Let the People of Israel Remember the Soldier Who Shot a Palestinian in the Back

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File photo: Col. Yisrael Shomer.

Not a muscle in his face twitched as he mechanically read the text before him. Yizkor Am Yisrael – let the people of Israel remember. A spotless white shirt, tie and green beret – the Israel Defense Forces’ dress uniform. Not a muscle twitched when he read, “And all who were killed within the country and outside it by murderers.” Nor did a muscle in his face twitch when he read, “And mourn the radiance of their youth and their wonderful heroism.”

Not a muscle twitched in the face of Nahal Brigade commander Col. Yisrael Shomer when he read the Yizkor prayer on Memorial Day eve at the Western Wall plaza. What was going through his head at that moment? Did he think for even a moment about his own victim, whom he executed by shooting him in the back as he fled? Did he think about the “radiance of youth,” and “wonderful heroism” of the teenager he killed for nothing?

Did he think about Mohammad Kosba, a 17-year-old child of refugees, whose two brothers had been killed by IDF soldiers and a third one wounded, and who threw a stone at the brigade commander’s car and then tried to run for his life?

Did Mohammad Kosba’s memory even flit through Shomer’s head, or do Palestinian youths not have “radiance of youth” or “wonderful heroism,” and so he’s totally forgotten the incident, as has the IDF?

It happened on Friday, July 3, 2015. Shomer, then the Binyamin Brigade commander, was in his car with his driver on the road between Qalandiyah and A-Ram. There was heavy traffic, as usual. At a gas station the youth came close to the brigade commander’s car and threw a heavy stone at it from close range.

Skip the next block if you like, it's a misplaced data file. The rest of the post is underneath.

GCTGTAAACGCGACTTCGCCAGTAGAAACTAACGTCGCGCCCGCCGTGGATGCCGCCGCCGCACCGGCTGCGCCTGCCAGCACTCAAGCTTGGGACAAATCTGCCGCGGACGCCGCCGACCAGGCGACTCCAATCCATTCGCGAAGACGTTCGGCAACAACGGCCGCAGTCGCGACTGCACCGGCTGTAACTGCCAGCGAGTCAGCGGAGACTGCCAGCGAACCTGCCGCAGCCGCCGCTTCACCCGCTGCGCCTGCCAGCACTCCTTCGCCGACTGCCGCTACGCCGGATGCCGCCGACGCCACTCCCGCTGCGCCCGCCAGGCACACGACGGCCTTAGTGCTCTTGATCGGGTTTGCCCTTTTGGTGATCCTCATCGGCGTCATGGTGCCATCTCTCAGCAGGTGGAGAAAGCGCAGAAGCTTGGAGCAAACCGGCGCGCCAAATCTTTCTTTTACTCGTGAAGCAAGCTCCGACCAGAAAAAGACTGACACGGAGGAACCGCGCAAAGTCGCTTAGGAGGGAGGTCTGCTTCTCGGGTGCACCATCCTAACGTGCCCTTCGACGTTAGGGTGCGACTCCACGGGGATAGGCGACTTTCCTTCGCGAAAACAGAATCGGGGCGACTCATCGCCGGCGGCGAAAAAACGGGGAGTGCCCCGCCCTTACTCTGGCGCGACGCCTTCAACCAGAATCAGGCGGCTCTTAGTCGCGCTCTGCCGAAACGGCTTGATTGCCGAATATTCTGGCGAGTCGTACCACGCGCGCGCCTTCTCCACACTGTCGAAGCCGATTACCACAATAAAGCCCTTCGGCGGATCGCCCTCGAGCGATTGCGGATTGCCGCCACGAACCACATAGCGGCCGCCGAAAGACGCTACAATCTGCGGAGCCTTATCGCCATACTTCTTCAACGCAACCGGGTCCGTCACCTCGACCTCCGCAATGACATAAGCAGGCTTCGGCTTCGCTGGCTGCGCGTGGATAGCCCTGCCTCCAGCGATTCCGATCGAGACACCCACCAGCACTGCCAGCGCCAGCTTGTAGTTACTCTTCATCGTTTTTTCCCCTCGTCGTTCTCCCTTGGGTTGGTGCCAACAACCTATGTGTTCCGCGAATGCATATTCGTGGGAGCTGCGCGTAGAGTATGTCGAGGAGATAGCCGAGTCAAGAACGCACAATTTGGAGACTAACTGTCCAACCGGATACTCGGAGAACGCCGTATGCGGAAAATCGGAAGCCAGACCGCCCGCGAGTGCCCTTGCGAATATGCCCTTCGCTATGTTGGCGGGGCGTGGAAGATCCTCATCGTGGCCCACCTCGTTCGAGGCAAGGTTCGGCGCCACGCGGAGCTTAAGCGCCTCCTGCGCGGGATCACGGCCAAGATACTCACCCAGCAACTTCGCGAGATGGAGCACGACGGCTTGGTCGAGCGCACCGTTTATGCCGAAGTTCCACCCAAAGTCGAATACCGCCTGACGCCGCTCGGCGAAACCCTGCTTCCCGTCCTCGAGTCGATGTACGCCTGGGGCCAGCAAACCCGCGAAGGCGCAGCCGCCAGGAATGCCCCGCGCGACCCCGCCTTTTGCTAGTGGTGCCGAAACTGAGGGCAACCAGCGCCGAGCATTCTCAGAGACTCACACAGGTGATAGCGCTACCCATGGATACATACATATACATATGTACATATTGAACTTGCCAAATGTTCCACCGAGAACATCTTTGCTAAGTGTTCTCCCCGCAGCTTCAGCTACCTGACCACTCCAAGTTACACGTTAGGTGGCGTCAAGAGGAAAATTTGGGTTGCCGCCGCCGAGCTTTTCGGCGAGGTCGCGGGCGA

No one was hurt, but the commander was infuriated and got out of his car to chase the escaping youth. He fired at least three bullets at him at close range, all of which hit him in the upper body, until the teenager fell into a pool of his own blood on the road.

After that, either the commander or his driver approached the dying youth, turned over his body with his foot, got back into the car and sped away. It didn’t even occur to him to call an ambulance. Hit and run. He shot an unarmed teenager in the back, when he no longer posed a threat, then fled. That was the heroism of the Binyamin Brigade commander, or, more accurately, his cowardice. A hero against fleeing teenagers.

The next day I visited the house of mourning in the Qalandiyah refugee camp. I remembered Sami Kosba from his previous period of mourning, when in 2002 he lost two children within 40 days – Yasser, age 10, and Samar, 15, who were killed by Israeli soldiers. Now he had also lost Mohammad. No one was even crying anymore in this house of poverty and bereavement.

What happened next could have been predicted: The military police “investigation,” or caricature of one, passing the case to the military prosecution, and the automatic decision to close the case. Why, did sombody die? Even an appeal to the attorney general didn’t help; the killing had been a “professional mistake,” in the words of the military advocate general. There was a slight delay in his advancement, but now Shomer occupies the prestigious post of Nahal Brigade commander.

But that wasn’t enough for the IDF. For shooting an escaping youth, shooting to kill, not only was there no prosecution, not only was he not booted out of the army with his tail between his legs, not only was his military career not halted, not only was there no denunciation or apology, not only was there no embarassment – on the contrary. The killer was chosen to represent the IDF at the most important ceremony on Memorial Day.

The IDF is proud of Shomer and his actions. It views him as a hero. This is his moral legacy to soldiers: Shoot fleeing teenagers and represent the IDF. Almost no one protested this desecration of the memory of the fallen; no one complained about this moral rot.

At the start of the ceremony Shomer was also given the honor of accompanying the president and chief of general staff as they entered, both wearing medical masks. But even the most hermetically sealed mask couldn’t block the stench and the shame.

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